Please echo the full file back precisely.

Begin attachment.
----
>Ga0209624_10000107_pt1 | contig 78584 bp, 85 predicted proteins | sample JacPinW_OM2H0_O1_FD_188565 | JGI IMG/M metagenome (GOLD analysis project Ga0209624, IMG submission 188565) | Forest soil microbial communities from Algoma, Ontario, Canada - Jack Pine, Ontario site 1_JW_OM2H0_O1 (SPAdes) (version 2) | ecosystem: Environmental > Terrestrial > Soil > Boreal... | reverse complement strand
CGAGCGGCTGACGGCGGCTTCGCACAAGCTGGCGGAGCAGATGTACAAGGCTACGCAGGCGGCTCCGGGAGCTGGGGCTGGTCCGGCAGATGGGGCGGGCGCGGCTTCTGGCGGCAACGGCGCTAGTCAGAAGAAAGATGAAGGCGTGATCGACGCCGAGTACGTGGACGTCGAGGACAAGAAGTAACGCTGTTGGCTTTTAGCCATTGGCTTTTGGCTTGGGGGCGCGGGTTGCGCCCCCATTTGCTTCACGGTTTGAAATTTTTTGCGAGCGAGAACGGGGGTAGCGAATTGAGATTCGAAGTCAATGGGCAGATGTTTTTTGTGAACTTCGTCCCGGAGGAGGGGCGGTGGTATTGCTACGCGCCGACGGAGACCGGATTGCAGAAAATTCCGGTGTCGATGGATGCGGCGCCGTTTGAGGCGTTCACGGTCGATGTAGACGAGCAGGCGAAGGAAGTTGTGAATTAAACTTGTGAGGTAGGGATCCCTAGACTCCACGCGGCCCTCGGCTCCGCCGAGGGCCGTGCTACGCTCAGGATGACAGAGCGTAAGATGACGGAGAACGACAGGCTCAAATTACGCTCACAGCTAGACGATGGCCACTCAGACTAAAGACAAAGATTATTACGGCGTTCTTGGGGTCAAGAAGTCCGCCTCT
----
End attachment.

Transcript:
>Ga0209624_10000107_pt1 | contig 78584 bp, 85 predicted proteins | sample JacPinW_OM2H0_O1_FD_188565 | JGI IMG/M metagenome (GOLD analysis project Ga0209624, IMG submission 188565) | Forest soil microbial communities from Algoma, Ontario, Canada - Jack Pine, Ontario site 1_JW_OM2H0_O1 (SPAdes) (version 2) | ecosystem: Environmental > Terrestrial > Soil > Boreal... | reverse complement strand
CGAGCGGCTGACGGCGGCTTCGCACAAGCTGGCGGAGCAGATGTACAAGGCTACGCAGGCGGCTCCGGGAGCTGGGGCTGGTCCGGCAGATGGGGCGGGCGCGGCTTCTGGCGGCAACGGCGCTAGTCAGAAGAAAGATGAAGGCGTGATCGACGCCGAGTACGTGGACGTCGAGGACAAGAAGTAACGCTGTTGGCTTTTAGCCATTGGCTTTTGGCTTGGGGGCGCGGGTTGCGCCCCCATTTGCTTCACGGTTTGAAATTTTTTGCGAGCGAGAACGGGGGTAGCGAATTGAGATTCGAAGTCAATGGGCAGATGTTTTTTGTGAACTTCGTCCCGGAGGAGGGGCGGTGGTATTGCTACGCGCCGACGGAGACCGGATTGCAGAAAATTCCGGTGTCGATGGATGCGGCGCCGTTTGAGGCGTTCACGGTCGATGTAGACGAGCAGGCGAAGGAAGTTGTGAATTAAACTTGTGAGGTAGGGATCCCTAGACTCCACGCGGCCCTCGGCTCCGCCGAGGGCCGTGCTACGCTCAGGATGACAGAGCGTAAGATGACGGAGAACGACAGGCTCAAATTACGCTCACAGCTAGACGATGGCCACTCAGACTAAAGACAAAGATTATTACGGCGTTCTTGGGGTCAAGAAGTCCGCCTCT